My love affair with John Galliano – only his genius, darling – is well known. Ten years ago I wrote a book with this most talented and modest man, and I am about to start working with him on a new one. In the time between the two, I have seen him grow to such a marvellous flowering that I truly can say that he is the fashion genius of the age, with a sense of beauty and a response to history second to none. And his couture show this season showed him at his very best.
Sensitive, as always, to women and the legacy of Christian Dior, which he treats with the utmost respect whilst never letting it subdue his own creativity, this season he added (as he frequently does) an extra dimension. This time it was in the form of the cutting techniques of Charles James, the eccentric, obsessive Anglo-American designer who came to his peak in the fifties and sixties. Notorious for quarrelling with his clients – all very rich American socialites – to such a degree that he often refused to let them take delivery of evening gowns they had sometimes waited years for, he was the perfectionist to end all perfectionists. In that he has much in common with John but, apart from the talent and integrity, no two men could be more different.
Galliano started his show with Edwardian equestriennes in sharply-cut riding jackets in hunting pink that looked severe at first glance but were softly tailored to the now traditional Galliano/Dior cut invented by Galliano several seasons ago and still being subtlely refined. They were worn with side-draped New Look skirts which the high street will make into fabulously sexy little minis. Then came the cocktail dresses, miraculously involving great rolls and swathes of fabric to make powerful shapes more sculptural than anything seen in Paris this season. And finally, the ballgowns, all of a beauty that we have come to expect from this man. The colours were amazing and the echoes of some of Dior's great gowns from the past presenetd an hommage to the great man so subtle that few in the audience (including sad little Tavi in the front row) would realise it. This was a show that confirmed that in John Galliano's hands questions as to the modern relevance of couture – I have asked them myself – are in themselves irrelevant. He continues to bestride the world like a colossus.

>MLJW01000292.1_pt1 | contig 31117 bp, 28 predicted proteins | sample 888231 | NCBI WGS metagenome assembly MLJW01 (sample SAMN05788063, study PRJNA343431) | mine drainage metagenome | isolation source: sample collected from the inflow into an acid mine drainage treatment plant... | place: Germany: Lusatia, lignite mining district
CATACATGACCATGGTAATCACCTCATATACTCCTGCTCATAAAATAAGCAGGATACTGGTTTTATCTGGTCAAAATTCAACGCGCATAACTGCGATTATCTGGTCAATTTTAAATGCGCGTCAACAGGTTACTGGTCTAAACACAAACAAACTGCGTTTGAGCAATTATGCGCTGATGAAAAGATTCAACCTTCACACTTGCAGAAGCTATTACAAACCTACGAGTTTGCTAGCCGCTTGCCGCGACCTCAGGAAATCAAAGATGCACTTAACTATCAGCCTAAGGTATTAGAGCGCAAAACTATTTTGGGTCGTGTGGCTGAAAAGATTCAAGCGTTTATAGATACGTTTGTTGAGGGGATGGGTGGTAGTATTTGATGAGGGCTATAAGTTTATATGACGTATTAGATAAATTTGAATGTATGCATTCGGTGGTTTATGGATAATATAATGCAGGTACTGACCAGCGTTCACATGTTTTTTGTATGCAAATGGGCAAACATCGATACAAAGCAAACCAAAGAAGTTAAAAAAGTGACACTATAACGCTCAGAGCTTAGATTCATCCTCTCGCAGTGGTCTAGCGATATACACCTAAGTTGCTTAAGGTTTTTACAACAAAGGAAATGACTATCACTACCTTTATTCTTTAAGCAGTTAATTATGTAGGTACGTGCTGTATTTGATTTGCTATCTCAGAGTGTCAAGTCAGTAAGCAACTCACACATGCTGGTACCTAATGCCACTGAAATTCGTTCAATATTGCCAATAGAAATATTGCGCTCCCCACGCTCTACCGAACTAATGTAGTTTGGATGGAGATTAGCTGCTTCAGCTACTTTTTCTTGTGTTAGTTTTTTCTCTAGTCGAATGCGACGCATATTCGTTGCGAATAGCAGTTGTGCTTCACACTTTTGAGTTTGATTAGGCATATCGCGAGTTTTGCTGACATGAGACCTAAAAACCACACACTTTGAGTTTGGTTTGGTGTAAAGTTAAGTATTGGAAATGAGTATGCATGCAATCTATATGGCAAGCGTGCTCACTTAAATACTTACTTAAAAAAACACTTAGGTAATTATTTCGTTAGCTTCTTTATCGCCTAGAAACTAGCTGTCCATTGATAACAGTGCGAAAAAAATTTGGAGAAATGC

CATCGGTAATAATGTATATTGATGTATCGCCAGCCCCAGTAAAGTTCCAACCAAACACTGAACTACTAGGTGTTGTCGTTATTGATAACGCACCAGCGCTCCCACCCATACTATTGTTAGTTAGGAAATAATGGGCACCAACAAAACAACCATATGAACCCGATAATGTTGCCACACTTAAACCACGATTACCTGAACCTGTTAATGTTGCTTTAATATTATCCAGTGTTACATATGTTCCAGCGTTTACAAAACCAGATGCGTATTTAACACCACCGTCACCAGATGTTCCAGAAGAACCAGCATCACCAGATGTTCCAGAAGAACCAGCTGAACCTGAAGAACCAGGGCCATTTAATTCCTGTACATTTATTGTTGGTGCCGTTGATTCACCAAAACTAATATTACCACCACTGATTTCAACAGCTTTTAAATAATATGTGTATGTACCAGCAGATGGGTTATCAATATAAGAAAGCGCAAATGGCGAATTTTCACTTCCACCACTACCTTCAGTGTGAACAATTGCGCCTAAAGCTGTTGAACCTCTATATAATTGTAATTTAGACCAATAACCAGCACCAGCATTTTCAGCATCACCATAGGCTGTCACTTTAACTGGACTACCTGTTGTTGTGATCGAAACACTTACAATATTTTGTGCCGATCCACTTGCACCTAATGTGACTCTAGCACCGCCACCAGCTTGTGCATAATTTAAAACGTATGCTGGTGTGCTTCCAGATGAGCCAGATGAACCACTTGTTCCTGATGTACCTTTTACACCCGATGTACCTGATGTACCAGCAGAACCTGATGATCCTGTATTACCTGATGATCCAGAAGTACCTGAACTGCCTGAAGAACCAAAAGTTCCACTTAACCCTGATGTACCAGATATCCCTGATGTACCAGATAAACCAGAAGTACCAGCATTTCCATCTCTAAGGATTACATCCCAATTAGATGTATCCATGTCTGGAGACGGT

All photos © Larry Ewing